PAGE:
Risk management: Insurer commands user attention at CCUG meeting

A representative from a major powerplant insurance firm delivered some foreboding words and statistics at the Combined Cycle Users Group’s (CCUG) 2017 Annual Conference, held in Phoenix the last week of August. In particular, he stated that 40% of transformer faults occur regardless of any prevention or inspection techniques. Transformers, he said, fail regularly. He added that 70% of all losses are equipment breakdown.

He further noted that process safety culture in the US “lags behind Europe and Australia,” and urged the audience to download his company’s loss-prevention data sheets. A quick review by the editors of the two sheets he referenced as examples shows it’s a good idea: They are loaded with good information and procedures.

Users can access this informative risk-management presentation in the FORUM on the Power Users website. It offers valuable guidance on fire protection and prevention and on maintaining the integrity of lubrication systems. Note that Power Users is the umbrella organization for managing and coordinating the technical programs for the 7F, Combined Cycle, Steam Turbine, and Generator Users Groups.

The speaker also identified other good sources of information. Example: OSHA, which publishes its findings after investigating significant catastrophic events. He referenced an OSHA news release from Sept 27, 2013 as an example. The document describes a generator explosion at a large coal-fired plant in the Southeast and the 17 serious safety violations the owner/operator was cited for. While the resulting proposed fines totaled over $100,000, the scope of the violations screams negligence.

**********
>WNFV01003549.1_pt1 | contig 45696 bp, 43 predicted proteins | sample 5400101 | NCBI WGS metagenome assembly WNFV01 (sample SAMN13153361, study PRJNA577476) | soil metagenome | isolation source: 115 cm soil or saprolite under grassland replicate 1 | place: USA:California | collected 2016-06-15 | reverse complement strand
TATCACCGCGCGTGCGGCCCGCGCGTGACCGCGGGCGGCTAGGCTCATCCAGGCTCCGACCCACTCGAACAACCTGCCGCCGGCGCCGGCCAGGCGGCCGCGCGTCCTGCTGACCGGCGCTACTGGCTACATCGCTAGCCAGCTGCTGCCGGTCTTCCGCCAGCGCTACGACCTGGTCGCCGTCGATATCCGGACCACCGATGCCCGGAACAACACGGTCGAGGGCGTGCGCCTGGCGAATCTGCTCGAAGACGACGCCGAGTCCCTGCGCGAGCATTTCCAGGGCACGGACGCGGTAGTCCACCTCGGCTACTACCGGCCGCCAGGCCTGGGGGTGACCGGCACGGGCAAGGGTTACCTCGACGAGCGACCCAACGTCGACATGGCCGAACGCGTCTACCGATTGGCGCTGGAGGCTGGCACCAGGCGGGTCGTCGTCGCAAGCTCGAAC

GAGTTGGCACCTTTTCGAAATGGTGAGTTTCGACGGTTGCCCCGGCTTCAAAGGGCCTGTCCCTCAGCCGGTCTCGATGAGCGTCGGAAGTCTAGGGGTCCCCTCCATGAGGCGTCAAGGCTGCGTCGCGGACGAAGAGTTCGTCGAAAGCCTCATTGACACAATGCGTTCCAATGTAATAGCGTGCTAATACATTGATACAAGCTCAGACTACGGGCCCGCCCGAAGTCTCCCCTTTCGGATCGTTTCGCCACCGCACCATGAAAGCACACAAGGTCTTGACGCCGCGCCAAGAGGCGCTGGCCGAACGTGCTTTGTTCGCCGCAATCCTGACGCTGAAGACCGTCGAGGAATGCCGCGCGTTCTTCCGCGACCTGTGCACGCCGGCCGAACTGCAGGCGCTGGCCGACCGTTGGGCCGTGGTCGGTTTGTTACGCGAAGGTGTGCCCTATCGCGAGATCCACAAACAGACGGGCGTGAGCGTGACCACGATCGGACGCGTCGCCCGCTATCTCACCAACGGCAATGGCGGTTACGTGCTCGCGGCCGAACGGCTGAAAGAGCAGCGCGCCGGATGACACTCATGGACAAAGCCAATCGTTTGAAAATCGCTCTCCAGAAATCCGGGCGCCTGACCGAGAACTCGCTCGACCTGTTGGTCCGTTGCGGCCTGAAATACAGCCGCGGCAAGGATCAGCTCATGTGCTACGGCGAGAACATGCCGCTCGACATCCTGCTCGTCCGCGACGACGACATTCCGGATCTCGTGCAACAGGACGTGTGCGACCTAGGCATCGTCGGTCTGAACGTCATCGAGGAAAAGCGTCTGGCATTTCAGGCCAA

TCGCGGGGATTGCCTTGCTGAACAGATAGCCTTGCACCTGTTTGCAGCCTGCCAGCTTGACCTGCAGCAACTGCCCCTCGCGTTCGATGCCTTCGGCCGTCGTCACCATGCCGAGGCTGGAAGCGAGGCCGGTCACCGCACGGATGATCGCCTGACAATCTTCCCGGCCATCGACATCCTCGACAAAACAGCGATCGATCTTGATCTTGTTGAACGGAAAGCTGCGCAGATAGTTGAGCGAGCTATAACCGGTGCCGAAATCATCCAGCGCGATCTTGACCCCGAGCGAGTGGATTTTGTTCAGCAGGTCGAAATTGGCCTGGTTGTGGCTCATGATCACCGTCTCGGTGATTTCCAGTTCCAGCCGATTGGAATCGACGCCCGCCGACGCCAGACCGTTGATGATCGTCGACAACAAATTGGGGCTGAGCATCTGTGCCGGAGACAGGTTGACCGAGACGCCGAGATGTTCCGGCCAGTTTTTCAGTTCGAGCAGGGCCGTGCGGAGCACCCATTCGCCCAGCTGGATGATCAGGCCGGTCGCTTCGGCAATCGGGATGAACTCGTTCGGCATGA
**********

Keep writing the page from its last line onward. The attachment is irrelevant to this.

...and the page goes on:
To underscore the need for broad programs like systems knowledge and management of change, he recounted the failure of DC power supplies at a plant which affected the AC side of the electrical system and caused a loss of lubrication on coast down, which went on to impact the entire turbine. “Check your batteries!” he urged. This kind of failure apparently occurs at least once a year, with an average equipment loss of $20-million.

He labeled such failures routine events with severe consequences, as contrasted to routine events, including transformer failures and, as another example, clashing damage in Frame 7 compressors (and also in some Frame 5 and 6 units) attributed in part to vane lock-up in carbon-steel vane carriers. 

Some of his other points and suggestions include these:

      • OEMs are known to have installed parts which were condemned.

      • Greater oversight is required of third-party independent component suppliers.

      • Identify single points of failure and address them.

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